for CNAs; provide increased training for staff; or conduct other staffing
initiatives to assure improved patient outcomes as approved by the
Secretary of Health and Human Services.  States may also use a portion of
the funds to reward nursing facilities with exemplary quality of care
records.  At least 75 percent of funds are to be awarded to states whose
current staffing levels are below two hours per resident for certified
nurse aides daily, but who commit to raising their staffing levels to the
two hour level within two years.  Up to 25 percent of the funds are
reserved for states whose staffing levels are currently at or above the two
hour threshold.  This legislation requires the Secretary to increase the
staffing thresholds as recommended by the upcoming HCFA report on staffing
levels with the goal of reaching the staffing level necessary to provide
optimum care.

?    Imposes immediate penalties on nursing homes endangering patient
safety.   Currently, if a nursing home appeals the imposition of a fine for
endangering patient safety (G level violation), the Federal government does
not collect the fine until after the appeal is settled, allowing many
facilities to avoid paying fines for years after the violation was
committed.  This initiative would require civil money penalties to be
immediately withheld from future payments to the nursing home.  If a
nursing home appealed the imposition of the fine and won, the Federal
government would return the funds with interest.

?    Invests Federal financial penalties levied against nursing homes
endangering patients in the new grant program.  Any civil money penalties
collected by the Federal government will be automatically reinvested in the
new $1 billion grant program and used to improve the quality of care
provided to nursing home residents rather than returned to the Medicare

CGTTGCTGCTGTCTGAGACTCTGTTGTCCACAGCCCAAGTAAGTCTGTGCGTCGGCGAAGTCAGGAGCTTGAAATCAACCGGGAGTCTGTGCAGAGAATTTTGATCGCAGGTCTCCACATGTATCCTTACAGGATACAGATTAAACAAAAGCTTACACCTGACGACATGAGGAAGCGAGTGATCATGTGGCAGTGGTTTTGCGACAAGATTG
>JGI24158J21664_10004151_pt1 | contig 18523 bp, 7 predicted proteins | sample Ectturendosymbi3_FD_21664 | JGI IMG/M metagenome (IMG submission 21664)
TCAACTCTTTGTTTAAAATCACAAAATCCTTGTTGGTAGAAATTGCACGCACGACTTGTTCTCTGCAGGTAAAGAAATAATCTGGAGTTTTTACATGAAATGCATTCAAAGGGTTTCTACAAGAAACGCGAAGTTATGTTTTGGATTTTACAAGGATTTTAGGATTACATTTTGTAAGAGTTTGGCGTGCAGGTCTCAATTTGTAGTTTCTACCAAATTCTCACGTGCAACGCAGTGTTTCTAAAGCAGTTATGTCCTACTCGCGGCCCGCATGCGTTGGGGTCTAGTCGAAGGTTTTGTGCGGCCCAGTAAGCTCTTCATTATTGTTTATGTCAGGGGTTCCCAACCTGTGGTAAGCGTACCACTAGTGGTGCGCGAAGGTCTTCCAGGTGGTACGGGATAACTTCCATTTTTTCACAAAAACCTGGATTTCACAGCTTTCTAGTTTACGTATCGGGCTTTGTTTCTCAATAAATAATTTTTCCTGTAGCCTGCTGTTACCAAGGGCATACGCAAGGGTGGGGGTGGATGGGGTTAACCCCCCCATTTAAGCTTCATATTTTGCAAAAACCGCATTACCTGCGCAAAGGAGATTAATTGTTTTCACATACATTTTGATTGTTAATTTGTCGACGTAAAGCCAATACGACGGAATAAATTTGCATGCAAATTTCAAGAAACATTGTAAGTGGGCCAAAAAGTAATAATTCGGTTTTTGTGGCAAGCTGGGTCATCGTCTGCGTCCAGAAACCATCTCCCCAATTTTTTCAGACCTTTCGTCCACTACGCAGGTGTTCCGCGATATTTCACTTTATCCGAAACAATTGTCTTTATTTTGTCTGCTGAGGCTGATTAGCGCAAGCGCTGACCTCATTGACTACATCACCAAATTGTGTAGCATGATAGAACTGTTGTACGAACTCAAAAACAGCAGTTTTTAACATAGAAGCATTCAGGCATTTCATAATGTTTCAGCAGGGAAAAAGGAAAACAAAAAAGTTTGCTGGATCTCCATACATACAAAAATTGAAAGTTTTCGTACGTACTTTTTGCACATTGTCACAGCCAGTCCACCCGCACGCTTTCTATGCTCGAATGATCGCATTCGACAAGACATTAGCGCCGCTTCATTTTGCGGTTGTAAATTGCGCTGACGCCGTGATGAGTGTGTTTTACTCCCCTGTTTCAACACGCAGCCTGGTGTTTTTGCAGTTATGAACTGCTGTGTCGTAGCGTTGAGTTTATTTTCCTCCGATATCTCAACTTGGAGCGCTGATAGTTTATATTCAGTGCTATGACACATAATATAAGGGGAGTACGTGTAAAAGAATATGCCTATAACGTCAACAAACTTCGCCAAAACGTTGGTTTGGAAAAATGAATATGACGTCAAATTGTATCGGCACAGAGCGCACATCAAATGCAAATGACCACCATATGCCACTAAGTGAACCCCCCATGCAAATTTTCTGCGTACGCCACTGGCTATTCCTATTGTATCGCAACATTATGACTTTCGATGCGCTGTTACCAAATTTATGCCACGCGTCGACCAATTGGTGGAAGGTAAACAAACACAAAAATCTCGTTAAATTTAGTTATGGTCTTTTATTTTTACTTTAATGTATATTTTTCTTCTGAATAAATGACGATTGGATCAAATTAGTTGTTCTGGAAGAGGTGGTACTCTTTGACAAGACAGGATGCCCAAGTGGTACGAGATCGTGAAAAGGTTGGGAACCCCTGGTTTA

Trust Fund.

?    Providing the public with accurate information on staffing levels.
Nursing homes participating in the Medicaid and Medicare programs will be
required to provide HCFA with detailed information on their current
staffing levels, including the total number of hours; coverage levels per
shift; identifying staff as CNAs, LPNs or RNs; and the average wage rate
for each class of employees.  This information will be posted for the
public to review in individual facilities as well as on HCFA?s Nursing Home
Compare website.

?    Direct HCFA to establish national minimum staffing requirements within
two years.  Today, the President will direct HCFA to complete its
comprehensive study on staffing ratios within 12 months and develop and
publish Federal regulations establishing minimum staffing levels no later
than September 1, 2002.  As part of this process, HCFA will concurrently
evaluate whether any changes in Federal reimbursement are necessary to
implement the new staffing standards established by the report.  In
addition, HCFA will include a recommendation on the feasibility and
advisability of increasing training requirements for CNAs from 75 to 160
hours.
?    Launch a new campaign to prevent unintended weight loss and
dehydration among nursing home residents.  This week, HCFA launched a new
education campaign that is sending all 17,000 nursing homes in the country
a new set of training materials to identify and prevent malnutrition and
dehydration.  These materials will help CNA and other caregivers identify
residents at risk for unintended weight loss and dehydration and then take
the necessary action to prevent it.

PRAISES A BIPARTISAN CONTINGENT OF MEMBERS FOR THEIR LEADERSHIP IN
IMPROVING NURSING HOME QUALITY.   Senators Grassley, Breaux, Reid, and
Kohl, as well as Congressmen Gephardt, Waxman, and Stark, have shown
exemplary leadership on this issue and their efforts to improve nursing
home quality nationwide.

BUILDS ON THE CLINTON-GORE ADMINISTRATION?S STRONG COMMITMENT TO IMPROVING
NURSING HOME QUALITY.  Protecting patients in nursing homes has been and
will continue to be a priority of the Clinton-Gore Administration. In 1995,
the President threatened to veto legislation pending before the Congress
that would eliminate Federal enforcement of nursing home quality standards,
and issued the toughest nursing home regulations in the history of the
Medicare and Medicaid programs, leading to measurable improvements in
quality of care for nursing home residents. In July of 1998, the
Clinton-Gore Administration initiated a new nursing home quality initiative
that ensures swift and strong penalties for nursing homes failing to comply
with standards, strengthened oversight of state enforcement mechanisms, and
implemented unprecedented efforts to improve nutrition and prevent bed
sores.  Finally, the Administration recently instructed states to eliminate
corrective periods during which nursing homes could avoid the imposition of
sanctions, such as fines, when a nursing home is found to have caused harm
to a resident on consecutive surveys, in order to put additional pressure
on nursing homes to meet all health and safety standards.